‘Oh, I got the blanks all right,’ Michael answered. ‘And, as I told you he would, Halfpenny was snoring like ten pigs as soon as the clip-clop started but, then, just as we got to Currie’s place, there was this eerie glow behind the wall. The old horse stopped and your man woke up. Right on cue, the ghost rose up behind the wall. What with the moonlight and the light shining from behind the wall it looked every bit an apparition. The ghost gave a bit of a dance and started moaning and scritchin’ and I’ll tell you, even though I knew it was some kind of a trick, I was ready for snapping the reins and off, when Halfpenny grabs his shotgun and lets fly, BOOM!.
‘“What have you done?” I shouted at him.
‘But between the flash of the gun blinding him, the noise, the smoke, the smell of the powder and the recoil landing him back in his seat in a daze, he wasn’t hearing anything.
‘What none of us knew was that old Fagin had been to visit Mrs Currie to warn her it was the full moon again and the ghost might come back and to pour scorn on Halfpenny thinking he could kill a ghost with a shotgun.
‘Of course, her boys heard all this and Sammy was well prepared. At the bang from the shot, the ghost falls back behind the wall and before I’d time to think, young Sammy comes staggering through the gate with a sheet over his head. The sheet’s in tatters and covered with splotches that, in the moonlight, looked for all the world like blood.
‘Well, I knew that Halfpenny had fired blanks, but the way young Sammy staggered about, you’d have thought he’d been hit by a canon load of grape shot. ”Tell mother I’m done for,” he shouts. “I can hardly draw me breath. This is the punishment I get for being a bad example to the others. Tell mother and sister Lizzie I love them.”
‘With that, he falls down and rolls over once or twice and then lies still.
‘Halfpenny’s eyes were sticking out like a frogs and before I could get down and stop the performance, Halfpenny grabs the reins and we were off running to The Grange.
‘Halfpenny got down at the door and started calling for brandy. At the same time, he’s shouting, “Take the gun, Michael, take the gun. It was his own fault. He deserved what he got.”
‘Cook is all a-fluster trying to get some sense out of the man and asking, “Who got…”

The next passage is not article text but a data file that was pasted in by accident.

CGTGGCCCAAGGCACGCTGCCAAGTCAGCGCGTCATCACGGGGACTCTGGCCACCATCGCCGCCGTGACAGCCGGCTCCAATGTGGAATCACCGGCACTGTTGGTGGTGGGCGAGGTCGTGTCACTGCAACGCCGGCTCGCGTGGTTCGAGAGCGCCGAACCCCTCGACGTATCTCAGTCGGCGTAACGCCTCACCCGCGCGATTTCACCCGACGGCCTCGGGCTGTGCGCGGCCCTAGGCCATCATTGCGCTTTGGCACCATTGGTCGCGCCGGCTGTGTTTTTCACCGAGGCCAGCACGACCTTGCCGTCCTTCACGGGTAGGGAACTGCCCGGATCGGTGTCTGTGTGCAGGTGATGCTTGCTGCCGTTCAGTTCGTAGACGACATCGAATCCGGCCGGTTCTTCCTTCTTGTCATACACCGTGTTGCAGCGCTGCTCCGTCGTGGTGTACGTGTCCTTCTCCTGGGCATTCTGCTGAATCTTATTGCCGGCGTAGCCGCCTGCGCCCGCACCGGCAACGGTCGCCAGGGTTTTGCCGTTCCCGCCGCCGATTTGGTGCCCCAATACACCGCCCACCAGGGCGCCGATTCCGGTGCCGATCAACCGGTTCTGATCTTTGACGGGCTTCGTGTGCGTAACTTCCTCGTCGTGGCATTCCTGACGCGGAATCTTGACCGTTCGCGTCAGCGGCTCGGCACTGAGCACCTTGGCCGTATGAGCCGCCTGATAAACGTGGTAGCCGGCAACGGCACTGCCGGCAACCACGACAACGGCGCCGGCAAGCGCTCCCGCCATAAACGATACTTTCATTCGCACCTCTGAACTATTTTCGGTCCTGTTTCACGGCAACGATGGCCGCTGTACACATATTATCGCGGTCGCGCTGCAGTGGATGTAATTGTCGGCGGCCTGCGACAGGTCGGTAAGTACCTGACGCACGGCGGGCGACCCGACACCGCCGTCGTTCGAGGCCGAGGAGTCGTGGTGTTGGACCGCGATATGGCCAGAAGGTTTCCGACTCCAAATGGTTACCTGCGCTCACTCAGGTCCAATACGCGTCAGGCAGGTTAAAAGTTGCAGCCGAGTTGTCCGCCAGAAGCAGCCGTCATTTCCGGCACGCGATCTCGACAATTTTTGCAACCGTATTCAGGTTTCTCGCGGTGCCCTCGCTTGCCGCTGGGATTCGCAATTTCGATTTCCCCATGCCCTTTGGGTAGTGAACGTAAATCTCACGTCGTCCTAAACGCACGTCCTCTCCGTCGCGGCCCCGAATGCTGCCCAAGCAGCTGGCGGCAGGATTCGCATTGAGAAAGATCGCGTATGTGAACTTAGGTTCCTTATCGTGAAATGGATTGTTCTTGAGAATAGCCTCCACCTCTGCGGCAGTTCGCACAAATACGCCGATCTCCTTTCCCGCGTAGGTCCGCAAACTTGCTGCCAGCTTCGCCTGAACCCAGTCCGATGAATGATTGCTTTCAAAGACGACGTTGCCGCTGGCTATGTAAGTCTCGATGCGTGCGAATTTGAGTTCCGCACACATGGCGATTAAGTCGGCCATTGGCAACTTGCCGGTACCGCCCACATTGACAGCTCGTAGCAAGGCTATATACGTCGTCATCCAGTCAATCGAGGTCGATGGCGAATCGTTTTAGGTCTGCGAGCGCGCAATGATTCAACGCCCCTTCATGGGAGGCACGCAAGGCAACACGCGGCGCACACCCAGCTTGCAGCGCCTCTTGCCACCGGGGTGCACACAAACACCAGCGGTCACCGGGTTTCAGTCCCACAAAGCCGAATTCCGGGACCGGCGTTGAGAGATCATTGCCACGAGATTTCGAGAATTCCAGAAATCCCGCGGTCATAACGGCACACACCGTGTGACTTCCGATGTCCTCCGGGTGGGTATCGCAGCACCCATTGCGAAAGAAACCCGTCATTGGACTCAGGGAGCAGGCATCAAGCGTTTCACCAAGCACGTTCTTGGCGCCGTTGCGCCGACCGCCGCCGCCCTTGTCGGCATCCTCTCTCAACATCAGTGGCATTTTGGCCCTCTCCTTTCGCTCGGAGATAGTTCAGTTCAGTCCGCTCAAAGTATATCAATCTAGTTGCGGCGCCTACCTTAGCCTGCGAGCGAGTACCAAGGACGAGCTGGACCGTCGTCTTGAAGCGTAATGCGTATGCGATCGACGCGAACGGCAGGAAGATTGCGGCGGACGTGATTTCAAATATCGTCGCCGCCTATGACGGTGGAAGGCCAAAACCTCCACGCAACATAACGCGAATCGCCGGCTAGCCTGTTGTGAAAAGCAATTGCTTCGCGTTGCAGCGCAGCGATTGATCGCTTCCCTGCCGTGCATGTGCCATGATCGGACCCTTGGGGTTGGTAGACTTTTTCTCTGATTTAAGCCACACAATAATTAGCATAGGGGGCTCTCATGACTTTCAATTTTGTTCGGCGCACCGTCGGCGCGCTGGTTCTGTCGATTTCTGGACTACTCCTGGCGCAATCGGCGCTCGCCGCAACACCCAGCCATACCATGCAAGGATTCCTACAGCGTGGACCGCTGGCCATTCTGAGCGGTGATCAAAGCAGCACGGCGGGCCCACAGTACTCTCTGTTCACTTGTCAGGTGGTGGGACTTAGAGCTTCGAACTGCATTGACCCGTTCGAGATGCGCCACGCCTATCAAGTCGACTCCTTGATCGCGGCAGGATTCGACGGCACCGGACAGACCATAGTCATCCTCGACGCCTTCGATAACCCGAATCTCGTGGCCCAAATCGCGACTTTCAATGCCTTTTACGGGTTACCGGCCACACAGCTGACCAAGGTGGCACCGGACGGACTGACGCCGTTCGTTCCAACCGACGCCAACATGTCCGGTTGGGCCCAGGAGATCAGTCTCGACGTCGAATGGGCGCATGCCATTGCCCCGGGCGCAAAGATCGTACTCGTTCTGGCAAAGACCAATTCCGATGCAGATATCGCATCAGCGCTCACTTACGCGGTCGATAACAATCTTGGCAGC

‘By then, I was taking the horse to the stables. I finished rubbing down and clearing up and went back looking for a cup of tea.
‘When I got into the kitchen, Cook flew at me. “How could you let him do a thing like that,” she shouted. “And then just go and put the horse away. I’ve sent for the doctor. Heaven preserve us, I hope the boy lives.”
‘Well now, I thought, this will be a bit of a thing, especially with the doctor sweet on Sammy’s mother.
‘After about an hour that was full of sniffling and wailing, who comes knocking at the door but the doctor himself.
‘“Will the boy live?” asks Cook.
‘“He’s in good hands, I only wish there were nurses like his mother at the hospital,” he says.
‘At that, doesn’t Halfpenny himself come in. “The damn boy shouldn’t be scaring the people. He deserved what he got,” Halfpenny is shouting.
‘“Oh, I’m no’ saying he didn’t,” says the doctor in that Scot’s accent of his, “but he had his whole life ahead of him and, if he sues for damages, it’ll come to a bonny penny.”
‘“Damages,” shouts Halfpenny, trying to stand tall and make himself look important. “He was creating a disturbance of the peace and I did what any decent man would have done.”
‘“Aye, well, I’ll not be making predictions, but it’ll likely be a few thousand pounds, I’m thinking,” the doctor tells him, and ups and leaves.
‘The next day, I’m to take Halfpenny to the lawyer’s and whatever took place there, we were off to the doctor’s and you’ll maybe have heard the doctor has bought The Grange from Halfpenny.’
I started grinning. ‘And Sammy?’
Michael laughed, ‘Not a scratch on the young devil, at least, till his mother got hold of him. Whatever happened then, the doctor has him wrapped up in bandages like a wounded soldier and Sammy’s playing up to it like a hero, but he’ll meet his match if he tries anything with that doctor.’
Sullatober Dalton 2014